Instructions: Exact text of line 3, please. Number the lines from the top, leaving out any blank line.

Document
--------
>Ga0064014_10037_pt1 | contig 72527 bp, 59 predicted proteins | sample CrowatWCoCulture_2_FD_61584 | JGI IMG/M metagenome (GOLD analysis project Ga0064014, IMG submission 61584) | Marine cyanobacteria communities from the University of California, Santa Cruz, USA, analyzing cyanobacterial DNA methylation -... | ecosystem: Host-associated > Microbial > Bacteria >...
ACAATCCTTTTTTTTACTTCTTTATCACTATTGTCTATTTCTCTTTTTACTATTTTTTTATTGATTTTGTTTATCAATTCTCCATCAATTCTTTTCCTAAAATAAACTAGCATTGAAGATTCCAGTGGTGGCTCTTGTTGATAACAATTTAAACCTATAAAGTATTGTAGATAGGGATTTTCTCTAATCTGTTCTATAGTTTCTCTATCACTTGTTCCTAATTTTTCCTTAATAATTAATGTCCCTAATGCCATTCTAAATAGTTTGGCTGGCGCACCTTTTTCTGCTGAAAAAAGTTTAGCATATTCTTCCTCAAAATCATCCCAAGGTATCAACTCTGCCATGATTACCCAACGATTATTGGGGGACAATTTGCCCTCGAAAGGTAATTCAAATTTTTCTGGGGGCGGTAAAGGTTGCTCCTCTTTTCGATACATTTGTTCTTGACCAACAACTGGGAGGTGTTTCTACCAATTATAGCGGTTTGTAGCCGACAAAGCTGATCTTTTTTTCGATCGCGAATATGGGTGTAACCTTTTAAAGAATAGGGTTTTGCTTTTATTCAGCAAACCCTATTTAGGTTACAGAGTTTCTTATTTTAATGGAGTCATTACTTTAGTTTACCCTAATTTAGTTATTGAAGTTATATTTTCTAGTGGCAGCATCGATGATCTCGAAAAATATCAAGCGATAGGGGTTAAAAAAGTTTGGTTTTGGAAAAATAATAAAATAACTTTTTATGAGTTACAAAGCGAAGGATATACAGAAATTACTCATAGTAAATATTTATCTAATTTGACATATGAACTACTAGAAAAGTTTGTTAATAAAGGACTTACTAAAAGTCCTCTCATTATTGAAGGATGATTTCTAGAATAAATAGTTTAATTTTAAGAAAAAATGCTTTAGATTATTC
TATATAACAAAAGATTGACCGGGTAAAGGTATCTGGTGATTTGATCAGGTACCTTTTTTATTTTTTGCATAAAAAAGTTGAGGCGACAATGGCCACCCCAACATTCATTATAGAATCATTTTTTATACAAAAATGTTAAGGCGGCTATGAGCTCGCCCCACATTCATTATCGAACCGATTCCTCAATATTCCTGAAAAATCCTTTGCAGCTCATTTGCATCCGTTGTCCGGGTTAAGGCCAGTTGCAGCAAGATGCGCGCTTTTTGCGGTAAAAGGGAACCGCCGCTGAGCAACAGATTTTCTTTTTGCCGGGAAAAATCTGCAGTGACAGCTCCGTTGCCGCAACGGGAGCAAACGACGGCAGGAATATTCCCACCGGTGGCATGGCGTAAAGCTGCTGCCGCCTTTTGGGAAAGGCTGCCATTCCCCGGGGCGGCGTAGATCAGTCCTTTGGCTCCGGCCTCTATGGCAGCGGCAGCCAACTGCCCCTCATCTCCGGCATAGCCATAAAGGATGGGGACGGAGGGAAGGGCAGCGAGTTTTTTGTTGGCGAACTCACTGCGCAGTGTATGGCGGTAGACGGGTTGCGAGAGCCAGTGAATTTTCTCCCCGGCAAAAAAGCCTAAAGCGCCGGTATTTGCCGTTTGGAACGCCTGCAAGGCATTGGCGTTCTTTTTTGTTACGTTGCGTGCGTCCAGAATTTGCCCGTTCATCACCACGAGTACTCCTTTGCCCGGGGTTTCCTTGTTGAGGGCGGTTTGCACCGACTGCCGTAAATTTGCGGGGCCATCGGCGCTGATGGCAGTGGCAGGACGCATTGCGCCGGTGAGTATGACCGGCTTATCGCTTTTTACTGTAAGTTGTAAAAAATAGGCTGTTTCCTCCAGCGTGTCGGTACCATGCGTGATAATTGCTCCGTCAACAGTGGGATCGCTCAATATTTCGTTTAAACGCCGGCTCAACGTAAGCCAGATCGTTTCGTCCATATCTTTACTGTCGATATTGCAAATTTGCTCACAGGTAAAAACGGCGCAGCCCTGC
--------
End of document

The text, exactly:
TATATAACAAAAGATTGACCGGGTAAAGGTATCTGGTGATTTGATCAGGTACCTTTTTTATTTTTTGCATAAAAAAGTTGAGGCGACAATGGCCACCCCAACATTCATTATAGAATCATTTTTTATACAAAAATGTTAAGGCGGCTATGAGCTCGCCCCACATTCATTATCGAACCGATTCCTCAATATTCCTGAAAAATCCTTTGCAGCTCATTTGCATCCGTTGTCCGGGTTAAGGCCAGTTGCAGCAAGATGCGCGCTTTTTGCGGTAAAAGGGAACCGCCGCTGAGCAACAGATTTTCTTTTTGCCGGGAAAAATCTGCAGTGACAGCTCCGTTGCCGCAACGGGAGCAAACGACGGCAGGAATATTCCCACCGGTGGCATGGCGTAAAGCTGCTGCCGCCTTTTGGGAAAGGCTGCCATTCCCCGGGGCGGCGTAGATCAGTCCTTTGGCTCCGGCCTCTATGGCAGCGGCAGCCAACTGCCCCTCATCTCCGGCATAGCCATAAAGGATGGGGACGGAGGGAAGGGCAGCGAGTTTTTTGTTGGCGAACTCACTGCGCAGTGTATGGCGGTAGACGGGTTGCGAGAGCCAGTGAATTTTCTCCCCGGCAAAAAAGCCTAAAGCGCCGGTATTTGCCGTTTGGAACGCCTGCAAGGCATTGGCGTTCTTTTTTGTTACGTTGCGTGCGTCCAGAATTTGCCCGTTCATCACCACGAGTACTCCTTTGCCCGGGGTTTCCTTGTTGAGGGCGGTTTGCACCGACTGCCGTAAATTTGCGGGGCCATCGGCGCTGATGGCAGTGGCAGGACGCATTGCGCCGGTGAGTATGACCGGCTTATCGCTTTTTACTGTAAGTTGTAAAAAATAGGCTGTTTCCTCCAGCGTGTCGGTACCATGCGTGATAATTGCTCCGTCAACAGTGGGATCGCTCAATATTTCGTTTAAACGCCGGCTCAACGTAAGCCAGATCGTTTCGTCCATATCTTTACTGTCGATATTGCAAATTTGCTCACAGGTAAAAACGGCGCAGCCCTGC